The apricot is one of the “oldest” crops in California, according to the Apricot Producers of California.
“The history of the California apricot started 4,000 years ago when it was discovered on the mountain slopes of China,” said producer’s president Bill Ferreira. “From there this ancient fruit found its way across the Persian Empire to the Mediterranean. Spanish explorers introduced the apricot to California in the 18th century.”
In 1792 the first major apricot crop was produced in California. By 1920, the California apricot was flourishing in the Santa Clara Valley. Eventually California apricot farms found their way to the San Joaquin Valley.
Today, about 150 growers raise 10,200 acres of apricots in the state. About 70 percent of the crop is processed as canned or frozen — the majority of frozen apricots are used for jams and preserves — dried or turned into baby food. The balance sold fresh.
Over 70 percent of the total tonnage consists of one variety, the Patterson, with the balance a mix of other varieties for fresh market. They are canned in Modesto and Lodi, frozen in Watsonville and Atwater, dried in Patterson and Sanger, and a lesser amount in Hollister. Baby food is processed in Medford, Ore.
“Apricots are very fragile; they require a large amount of hand labor to prune, thin and harvest,” Ferreira said. “The blooms are greatly impacted by rains at bloom time, the fruit by rains at harvest.”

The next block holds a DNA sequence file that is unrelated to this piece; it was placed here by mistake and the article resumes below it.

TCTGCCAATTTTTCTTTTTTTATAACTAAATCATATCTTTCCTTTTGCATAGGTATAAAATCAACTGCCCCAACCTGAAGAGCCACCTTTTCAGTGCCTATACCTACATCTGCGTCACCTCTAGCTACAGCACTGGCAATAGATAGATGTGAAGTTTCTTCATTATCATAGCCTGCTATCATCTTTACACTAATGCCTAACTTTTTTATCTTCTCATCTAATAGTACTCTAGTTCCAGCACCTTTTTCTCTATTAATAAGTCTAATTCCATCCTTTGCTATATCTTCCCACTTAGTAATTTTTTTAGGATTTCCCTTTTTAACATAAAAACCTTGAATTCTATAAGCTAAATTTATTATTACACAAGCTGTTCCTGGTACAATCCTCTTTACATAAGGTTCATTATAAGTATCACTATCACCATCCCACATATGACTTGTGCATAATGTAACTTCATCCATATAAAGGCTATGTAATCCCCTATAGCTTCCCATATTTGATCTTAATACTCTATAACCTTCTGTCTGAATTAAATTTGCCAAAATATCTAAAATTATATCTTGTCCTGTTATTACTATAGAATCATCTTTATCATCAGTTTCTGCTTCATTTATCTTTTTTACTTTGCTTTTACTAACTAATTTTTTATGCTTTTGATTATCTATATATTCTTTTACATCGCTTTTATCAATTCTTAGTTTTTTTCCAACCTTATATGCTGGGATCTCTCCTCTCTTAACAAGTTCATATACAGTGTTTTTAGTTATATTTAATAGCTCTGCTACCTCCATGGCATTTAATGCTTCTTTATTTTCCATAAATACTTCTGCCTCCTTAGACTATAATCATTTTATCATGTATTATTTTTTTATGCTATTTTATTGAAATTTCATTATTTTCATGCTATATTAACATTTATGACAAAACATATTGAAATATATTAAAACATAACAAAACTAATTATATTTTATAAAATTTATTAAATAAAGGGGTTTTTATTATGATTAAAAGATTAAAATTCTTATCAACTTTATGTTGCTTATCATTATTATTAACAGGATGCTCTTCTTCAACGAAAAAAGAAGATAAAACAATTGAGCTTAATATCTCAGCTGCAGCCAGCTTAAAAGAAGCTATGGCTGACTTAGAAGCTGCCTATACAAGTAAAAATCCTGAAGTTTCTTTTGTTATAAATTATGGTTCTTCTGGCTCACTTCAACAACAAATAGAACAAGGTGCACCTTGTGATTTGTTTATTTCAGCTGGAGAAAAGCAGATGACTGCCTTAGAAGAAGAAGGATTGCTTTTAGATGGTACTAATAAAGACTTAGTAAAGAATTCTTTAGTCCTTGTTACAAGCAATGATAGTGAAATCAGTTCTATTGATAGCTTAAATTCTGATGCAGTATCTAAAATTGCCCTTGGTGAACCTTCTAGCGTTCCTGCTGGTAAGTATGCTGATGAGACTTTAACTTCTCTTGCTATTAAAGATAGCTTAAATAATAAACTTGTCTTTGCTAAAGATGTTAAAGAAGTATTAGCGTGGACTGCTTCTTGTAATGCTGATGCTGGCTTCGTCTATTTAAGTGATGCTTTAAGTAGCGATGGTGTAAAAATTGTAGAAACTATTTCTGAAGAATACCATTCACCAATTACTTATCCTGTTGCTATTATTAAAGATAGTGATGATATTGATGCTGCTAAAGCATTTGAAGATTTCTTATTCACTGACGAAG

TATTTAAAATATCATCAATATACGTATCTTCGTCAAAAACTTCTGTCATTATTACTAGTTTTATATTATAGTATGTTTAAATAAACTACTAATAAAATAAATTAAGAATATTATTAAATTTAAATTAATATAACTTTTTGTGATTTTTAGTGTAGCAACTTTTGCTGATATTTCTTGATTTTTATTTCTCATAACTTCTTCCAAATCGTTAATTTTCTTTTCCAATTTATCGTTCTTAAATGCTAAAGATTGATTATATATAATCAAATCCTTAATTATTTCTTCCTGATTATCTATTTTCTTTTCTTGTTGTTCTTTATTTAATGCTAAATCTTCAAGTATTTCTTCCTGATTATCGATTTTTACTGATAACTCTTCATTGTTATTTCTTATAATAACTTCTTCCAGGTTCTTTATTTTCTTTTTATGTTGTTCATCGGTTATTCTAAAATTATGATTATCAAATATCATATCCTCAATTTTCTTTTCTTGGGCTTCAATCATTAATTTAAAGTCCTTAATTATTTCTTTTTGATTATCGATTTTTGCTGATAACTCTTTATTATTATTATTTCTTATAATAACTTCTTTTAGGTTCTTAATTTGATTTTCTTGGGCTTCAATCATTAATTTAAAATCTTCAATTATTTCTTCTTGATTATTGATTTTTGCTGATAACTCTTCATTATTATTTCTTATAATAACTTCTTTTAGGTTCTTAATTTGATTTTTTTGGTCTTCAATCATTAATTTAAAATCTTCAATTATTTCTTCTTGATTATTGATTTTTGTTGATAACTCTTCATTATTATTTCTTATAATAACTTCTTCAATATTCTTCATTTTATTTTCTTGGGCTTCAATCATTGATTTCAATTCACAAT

Because apricots are harvested early, few pests attack them. The twig borer is the main pest, and most growers control them by the use of pheromone confusion strips. Thus apricots require little or no pesticide, just fungicide at bloom time, he said.
Fresh market harvest begins the end of April, with apricots for processing harvested in June. By the beginning of July, harvest is completed.
California apricots make a huge impression on the global stage. Approximately 98 percent of the commercially grown apricots in the U.S. are grown in California. Turkey is the world’s largest producer. Almost all of that crop is dried. Their product is sold in stores at a much lower price than the California dried apricots.
Ferriera said his favorite way to enjoy apricots is not fancy. “I just like apricots in a bowl for canned or eating them out of my hand for dried.”
In spite of the popularity of apricots the public does harbor a few misconceptions.
“The biggest misconception the public holds about apricots is that canned and frozen apricots do not have the nutritional value of fresh,” he said. “In fact, many times they can be higher in nutrition, given the fact that processed apricots are picked at the peak of maturity and processed many times in a matter of hours.
“Our biggest challenge is getting the word out of the high nutrition value of apricots.”